I don’t know a dismaler night in the whole year. I stepped out on
the platform before I began to turn in, for a mouthful of the night air,
and I found it was spitting snow—a regular Christmas Eve of the
true pattern; and I didn’t believe, from the business feel of
those hard little pellets, that it was going to stop in a hurry, and I
thought if we got into New York on time we should be lucky. The snow
made me think of a night when my wife was sure there were burglars in
the house; and in fact I heard their tramping on the stairs
myself—thump, thump, thump, and then a stop, and then down again.
Of course it was the slide and thud of the snow from the roof of the
main part of the house to the roof of the kitchen, which was in an L, a
story lower, but it was as good an imitation of burglars as I want to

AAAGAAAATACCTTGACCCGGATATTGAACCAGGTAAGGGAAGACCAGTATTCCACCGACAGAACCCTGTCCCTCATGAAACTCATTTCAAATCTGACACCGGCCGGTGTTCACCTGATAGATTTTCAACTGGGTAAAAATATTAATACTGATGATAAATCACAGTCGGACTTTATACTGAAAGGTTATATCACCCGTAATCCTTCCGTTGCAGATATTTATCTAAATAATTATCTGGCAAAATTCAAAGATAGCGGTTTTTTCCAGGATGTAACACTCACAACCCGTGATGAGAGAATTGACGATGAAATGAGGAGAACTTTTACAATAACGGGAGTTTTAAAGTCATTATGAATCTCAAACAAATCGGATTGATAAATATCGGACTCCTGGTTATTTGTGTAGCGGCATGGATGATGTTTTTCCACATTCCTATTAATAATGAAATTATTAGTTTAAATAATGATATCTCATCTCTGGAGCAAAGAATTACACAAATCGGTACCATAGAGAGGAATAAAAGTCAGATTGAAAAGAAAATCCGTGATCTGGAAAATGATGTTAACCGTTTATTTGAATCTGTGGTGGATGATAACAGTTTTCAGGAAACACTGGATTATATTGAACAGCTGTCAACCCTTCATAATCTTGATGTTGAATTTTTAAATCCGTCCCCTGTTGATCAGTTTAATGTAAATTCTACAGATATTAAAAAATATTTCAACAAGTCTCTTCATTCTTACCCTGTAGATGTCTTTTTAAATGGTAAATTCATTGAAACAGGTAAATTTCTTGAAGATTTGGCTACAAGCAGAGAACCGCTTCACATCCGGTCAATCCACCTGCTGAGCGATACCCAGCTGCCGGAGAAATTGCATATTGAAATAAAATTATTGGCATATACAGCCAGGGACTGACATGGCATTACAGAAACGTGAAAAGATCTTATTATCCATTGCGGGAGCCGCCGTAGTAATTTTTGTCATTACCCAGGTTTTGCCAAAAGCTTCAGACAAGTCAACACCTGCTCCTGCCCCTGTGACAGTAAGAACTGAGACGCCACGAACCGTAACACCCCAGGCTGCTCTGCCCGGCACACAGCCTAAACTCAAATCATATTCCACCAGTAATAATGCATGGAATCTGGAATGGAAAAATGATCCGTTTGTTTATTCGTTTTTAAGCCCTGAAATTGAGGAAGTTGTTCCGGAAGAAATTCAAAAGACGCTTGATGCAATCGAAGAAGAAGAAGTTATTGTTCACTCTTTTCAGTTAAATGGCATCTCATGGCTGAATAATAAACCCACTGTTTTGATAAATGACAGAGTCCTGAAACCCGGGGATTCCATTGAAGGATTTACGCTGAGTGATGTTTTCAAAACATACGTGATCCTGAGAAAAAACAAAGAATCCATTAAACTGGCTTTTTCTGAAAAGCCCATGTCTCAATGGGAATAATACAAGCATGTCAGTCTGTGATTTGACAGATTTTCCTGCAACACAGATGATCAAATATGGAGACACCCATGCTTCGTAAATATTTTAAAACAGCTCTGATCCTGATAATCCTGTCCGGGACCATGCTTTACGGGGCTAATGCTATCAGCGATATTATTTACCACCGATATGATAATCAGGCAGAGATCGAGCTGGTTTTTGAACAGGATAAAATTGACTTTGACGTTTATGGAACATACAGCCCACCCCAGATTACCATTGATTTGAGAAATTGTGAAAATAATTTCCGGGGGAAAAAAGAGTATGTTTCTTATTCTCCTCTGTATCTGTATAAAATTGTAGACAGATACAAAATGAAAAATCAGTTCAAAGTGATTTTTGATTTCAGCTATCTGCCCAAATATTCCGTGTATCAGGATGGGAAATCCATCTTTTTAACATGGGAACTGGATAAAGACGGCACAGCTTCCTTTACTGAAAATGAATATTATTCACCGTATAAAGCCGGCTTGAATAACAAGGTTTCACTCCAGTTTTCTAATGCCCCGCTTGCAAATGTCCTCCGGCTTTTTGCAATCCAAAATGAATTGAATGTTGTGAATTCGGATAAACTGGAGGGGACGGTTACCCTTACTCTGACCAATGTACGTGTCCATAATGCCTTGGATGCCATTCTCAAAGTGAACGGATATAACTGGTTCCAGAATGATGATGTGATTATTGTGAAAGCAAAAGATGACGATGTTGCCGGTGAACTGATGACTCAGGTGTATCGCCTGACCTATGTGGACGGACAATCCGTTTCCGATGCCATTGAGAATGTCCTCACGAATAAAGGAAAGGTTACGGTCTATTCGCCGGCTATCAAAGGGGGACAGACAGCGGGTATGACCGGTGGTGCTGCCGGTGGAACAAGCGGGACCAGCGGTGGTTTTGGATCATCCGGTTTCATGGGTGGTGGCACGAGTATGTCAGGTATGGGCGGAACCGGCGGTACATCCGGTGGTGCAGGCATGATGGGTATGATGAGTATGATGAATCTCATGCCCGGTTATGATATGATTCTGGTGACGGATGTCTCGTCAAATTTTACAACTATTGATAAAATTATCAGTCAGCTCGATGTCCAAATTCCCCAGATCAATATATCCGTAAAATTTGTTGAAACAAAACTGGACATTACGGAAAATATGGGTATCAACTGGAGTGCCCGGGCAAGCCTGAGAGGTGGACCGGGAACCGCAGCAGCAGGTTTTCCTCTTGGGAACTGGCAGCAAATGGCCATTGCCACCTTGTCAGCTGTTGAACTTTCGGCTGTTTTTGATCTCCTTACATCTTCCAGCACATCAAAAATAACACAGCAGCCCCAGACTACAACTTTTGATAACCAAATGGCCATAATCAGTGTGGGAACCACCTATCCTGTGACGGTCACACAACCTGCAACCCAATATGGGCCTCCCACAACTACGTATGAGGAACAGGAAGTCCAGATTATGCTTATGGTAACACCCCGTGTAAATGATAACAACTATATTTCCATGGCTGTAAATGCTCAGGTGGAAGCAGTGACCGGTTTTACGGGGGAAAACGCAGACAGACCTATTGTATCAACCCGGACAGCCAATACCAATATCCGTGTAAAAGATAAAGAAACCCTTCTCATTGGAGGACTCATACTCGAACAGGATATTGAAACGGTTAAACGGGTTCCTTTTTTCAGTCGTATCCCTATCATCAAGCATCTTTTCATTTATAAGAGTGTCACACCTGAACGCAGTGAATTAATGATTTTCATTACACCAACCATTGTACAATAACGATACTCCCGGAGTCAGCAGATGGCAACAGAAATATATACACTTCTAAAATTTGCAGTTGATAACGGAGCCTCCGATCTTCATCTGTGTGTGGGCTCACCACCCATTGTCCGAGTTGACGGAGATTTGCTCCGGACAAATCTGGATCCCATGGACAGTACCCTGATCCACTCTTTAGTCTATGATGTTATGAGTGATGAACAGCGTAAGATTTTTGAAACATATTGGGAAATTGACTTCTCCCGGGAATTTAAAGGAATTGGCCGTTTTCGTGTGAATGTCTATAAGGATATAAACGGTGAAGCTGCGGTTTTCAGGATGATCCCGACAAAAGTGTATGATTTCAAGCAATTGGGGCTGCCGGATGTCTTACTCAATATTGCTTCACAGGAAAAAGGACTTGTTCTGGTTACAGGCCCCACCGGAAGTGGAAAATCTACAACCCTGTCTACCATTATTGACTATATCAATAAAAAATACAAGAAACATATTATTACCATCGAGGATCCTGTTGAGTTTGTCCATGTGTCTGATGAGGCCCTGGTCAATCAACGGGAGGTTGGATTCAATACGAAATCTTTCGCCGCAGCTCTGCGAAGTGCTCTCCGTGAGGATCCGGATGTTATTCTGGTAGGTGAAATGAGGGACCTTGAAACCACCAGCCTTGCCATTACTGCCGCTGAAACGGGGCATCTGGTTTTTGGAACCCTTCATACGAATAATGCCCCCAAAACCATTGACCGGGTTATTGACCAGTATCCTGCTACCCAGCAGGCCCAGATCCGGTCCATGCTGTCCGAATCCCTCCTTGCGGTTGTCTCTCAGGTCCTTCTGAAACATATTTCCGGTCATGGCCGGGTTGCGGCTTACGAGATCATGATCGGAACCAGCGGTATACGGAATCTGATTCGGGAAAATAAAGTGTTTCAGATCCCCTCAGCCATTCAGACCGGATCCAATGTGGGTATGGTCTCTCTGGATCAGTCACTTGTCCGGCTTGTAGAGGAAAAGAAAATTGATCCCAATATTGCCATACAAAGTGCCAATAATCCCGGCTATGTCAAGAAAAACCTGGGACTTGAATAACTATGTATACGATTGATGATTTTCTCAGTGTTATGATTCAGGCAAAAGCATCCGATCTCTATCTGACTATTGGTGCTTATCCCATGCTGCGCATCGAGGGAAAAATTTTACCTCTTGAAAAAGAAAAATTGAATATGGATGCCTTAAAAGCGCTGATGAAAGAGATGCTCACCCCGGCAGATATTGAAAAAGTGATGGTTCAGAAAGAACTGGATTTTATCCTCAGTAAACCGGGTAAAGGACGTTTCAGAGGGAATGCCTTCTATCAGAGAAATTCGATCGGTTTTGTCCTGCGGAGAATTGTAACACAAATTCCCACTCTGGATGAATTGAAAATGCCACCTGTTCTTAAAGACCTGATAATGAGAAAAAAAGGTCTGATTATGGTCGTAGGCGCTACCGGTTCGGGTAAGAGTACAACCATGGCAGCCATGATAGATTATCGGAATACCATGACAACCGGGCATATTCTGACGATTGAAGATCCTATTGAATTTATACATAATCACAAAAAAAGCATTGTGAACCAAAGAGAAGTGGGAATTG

hear at one o’clock in the morning; and the recollection of it
made me more anxious about my wife, not because I believed she was in
danger, but because I knew how frightened she must be.

“When I went back into the car, that girl passed me on the way
to her stateroom, and I concluded that she was the only woman on board,
and her friends had taken the stateroom for her, so that she
needn’t feel strange. I usually go to bed in a sleeper as I do in
my own house, but that night I somehow couldn’t. I got to thinking
of accidents, and I thought how disagreeable it would be to turn out
into the snow in my nighty. I ended by turning in with my clothes on,
all except my coat; and, in spite of the red-hot stoves, I wasn’t
any too warm. I had a berth in the middle of the car, and just as I was
parting my curtains to lie down, old Melford came to take the lower
berth opposite. It made me laugh a little, and I was glad of the relief.
‘Why, hello, Melford,’ said I. ‘This is like the old
Holworthy times.’ ‘Yes, isn’t it?’ said he, and
then I asked something that I had kept myself from asking all through
our talk in the smoking-room, because I knew he was rather sensitive
about it, or used to be. ‘Do you ever have that regulation
nightmare of yours nowadays, Melford? He gave a laugh, and said:
’I haven’t had it, I suppose, once in ten years. What made